A strange div bug on Linux x86_64, (both dmd & ldc2): long -5000 / size_t 2 = 9223372036854773308

Adam D. Ruppe destructionator at gmail.com
Fri Aug 14 13:05:28 UTC 2020

On Friday, 14 August 2020 at 09:32:58 UTC, FeepingCreature wrote:
> (*Why* is multiplication fine? I have no idea... but it works 
> in spot testing.)

mul 32 bit * 32 bit and imul 32*32 give the same result in the 
lower 32 bits of the result. Only the upper half shows the 

The algorithm* in binary looks kinda like a sign extension 
followed by a series of shifts and adds. 

The signed product is the sum of left-shifted values after sign 
extension. We know the sum of two's complement is the same 
regardless of sign after extension, and that left shift is going 
to naturally only start to become an issue on the high word. Thus 
same deal for a 32 bit result (int = int * int), but you can 
expect differences in a 64 bit result (long = int * int).

Let's first demo it with a 4 bit example. Say -2 * 3.

-2 = 1110 (2 = 0010, then flip the bits + 1: 1101 + 1 = 1110)
  3 = 0011

I'll do the long form in 8 bit, so first, we need to sign extend 
them, which is just duplicating the msb all the way left):

shr     ---     shl
11111110 * 00000011
01111111 * 00000110
00111111 * 00001100
00011111 * 00011000
00001111 * 00110000
00000111 * 01100000
00000011 * 11000000
00000001 * 10000000 (c)

Now we get the sum of all the rhs values there if the lhs small 
bit is set... which happens to be all of them here

11111010 (c)

That's obviously signed, flip the bits and add one to get our 
result back out, -6. Whether we chop off or keep those high bits, 
no difference.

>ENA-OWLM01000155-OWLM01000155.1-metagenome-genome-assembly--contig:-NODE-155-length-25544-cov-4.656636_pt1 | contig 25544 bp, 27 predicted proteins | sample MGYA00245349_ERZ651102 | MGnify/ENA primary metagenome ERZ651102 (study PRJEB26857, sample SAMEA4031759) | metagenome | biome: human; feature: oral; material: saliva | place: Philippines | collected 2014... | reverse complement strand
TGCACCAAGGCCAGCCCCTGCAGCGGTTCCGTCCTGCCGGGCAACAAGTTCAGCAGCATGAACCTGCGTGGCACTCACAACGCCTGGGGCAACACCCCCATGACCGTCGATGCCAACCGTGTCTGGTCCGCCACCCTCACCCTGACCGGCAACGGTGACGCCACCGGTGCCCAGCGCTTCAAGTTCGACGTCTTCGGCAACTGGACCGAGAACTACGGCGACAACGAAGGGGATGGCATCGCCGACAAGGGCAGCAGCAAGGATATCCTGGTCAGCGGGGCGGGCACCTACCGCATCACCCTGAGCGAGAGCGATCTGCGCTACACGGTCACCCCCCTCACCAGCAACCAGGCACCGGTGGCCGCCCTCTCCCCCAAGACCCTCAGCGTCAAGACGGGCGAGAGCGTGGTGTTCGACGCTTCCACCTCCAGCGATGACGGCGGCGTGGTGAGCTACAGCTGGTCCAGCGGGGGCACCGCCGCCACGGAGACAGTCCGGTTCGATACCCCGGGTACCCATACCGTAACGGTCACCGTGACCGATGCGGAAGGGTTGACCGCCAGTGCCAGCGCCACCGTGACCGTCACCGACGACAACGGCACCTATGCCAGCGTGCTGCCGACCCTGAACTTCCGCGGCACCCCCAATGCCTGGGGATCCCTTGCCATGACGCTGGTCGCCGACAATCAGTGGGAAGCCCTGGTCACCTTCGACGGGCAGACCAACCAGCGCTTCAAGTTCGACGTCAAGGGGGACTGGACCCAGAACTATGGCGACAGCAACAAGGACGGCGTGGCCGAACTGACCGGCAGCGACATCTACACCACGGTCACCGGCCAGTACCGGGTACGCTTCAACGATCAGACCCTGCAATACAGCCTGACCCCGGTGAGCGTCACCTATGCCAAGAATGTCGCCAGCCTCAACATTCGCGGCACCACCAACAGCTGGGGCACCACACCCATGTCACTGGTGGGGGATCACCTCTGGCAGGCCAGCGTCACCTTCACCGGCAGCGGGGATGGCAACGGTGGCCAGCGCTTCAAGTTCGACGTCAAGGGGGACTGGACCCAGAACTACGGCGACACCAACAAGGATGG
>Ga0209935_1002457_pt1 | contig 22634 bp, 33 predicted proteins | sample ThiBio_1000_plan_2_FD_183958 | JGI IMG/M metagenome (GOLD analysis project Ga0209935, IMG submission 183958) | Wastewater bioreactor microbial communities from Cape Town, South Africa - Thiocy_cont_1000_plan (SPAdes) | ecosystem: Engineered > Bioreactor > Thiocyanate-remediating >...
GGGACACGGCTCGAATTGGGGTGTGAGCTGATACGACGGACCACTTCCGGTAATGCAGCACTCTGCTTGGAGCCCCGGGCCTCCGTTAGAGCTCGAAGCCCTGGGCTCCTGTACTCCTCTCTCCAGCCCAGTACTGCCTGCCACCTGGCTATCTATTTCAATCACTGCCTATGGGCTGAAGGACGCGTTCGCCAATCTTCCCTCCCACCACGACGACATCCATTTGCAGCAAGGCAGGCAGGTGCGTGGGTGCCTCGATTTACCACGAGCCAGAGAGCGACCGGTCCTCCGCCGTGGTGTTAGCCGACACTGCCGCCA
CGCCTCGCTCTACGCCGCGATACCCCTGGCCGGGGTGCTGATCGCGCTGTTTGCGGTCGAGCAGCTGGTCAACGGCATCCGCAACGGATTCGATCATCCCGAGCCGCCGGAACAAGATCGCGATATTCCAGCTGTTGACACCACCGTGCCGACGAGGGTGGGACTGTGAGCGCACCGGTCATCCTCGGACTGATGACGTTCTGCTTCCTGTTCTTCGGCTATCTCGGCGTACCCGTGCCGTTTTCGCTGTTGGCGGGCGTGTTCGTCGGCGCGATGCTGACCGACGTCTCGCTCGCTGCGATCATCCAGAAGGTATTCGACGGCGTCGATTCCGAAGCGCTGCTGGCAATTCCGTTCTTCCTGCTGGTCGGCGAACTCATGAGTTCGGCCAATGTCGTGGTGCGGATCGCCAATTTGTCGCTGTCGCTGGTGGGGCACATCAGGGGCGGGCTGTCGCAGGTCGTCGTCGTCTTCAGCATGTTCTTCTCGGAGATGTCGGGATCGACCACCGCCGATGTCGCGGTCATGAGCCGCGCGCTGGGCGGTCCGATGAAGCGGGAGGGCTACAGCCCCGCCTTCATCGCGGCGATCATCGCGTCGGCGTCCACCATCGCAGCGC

That was an imul since I sign extended. Now, let's do mul, the 
unsigned one. Same deal except we just pad left with zero:

00001110 * 00000011 (unsigned would be 14 * 3)
00000111 * 00000110
00000011 * 00001100
00000001 * 00011000

Sum:       00101010 (unsigned is 42)

Well, those lower bits look the same... 1010, though here we 
interpret that as decimal 10 instead of -6, but same bits so if 
the compiler casted back to signed we'd never know the 
difference. But those upper bits... oh my, zeroes instead of 
ones, positive number.

With positive values, sign extension and and zero extension are 
the same thing - all zeroes. And since 0 * x = 0 for all x, it is 
all discarded once it shifts into the target bits.

But with negative values, the sign extension gives us a bunch of 
ones on the lhs to shift in. The rhs doesn't really care - it 
gets a bunch of zeroes shifted in on the right so it ignores it. 
But those ones on the left change the high word, it now results 
in that rhs stuff getting added.

And if you wanna do a test program with 32 bit numbers of course 
you will see this same result. Same result as int, discarding 
those upper 32 bits, but different assigned long or ulong since 
now the initial sign extension led to different values up there. 
But since C and D will both happily discard those without an 
explicit cast you might never even know.

sorry if this was a bit wordy, if i had the time, i would edit it 
down more

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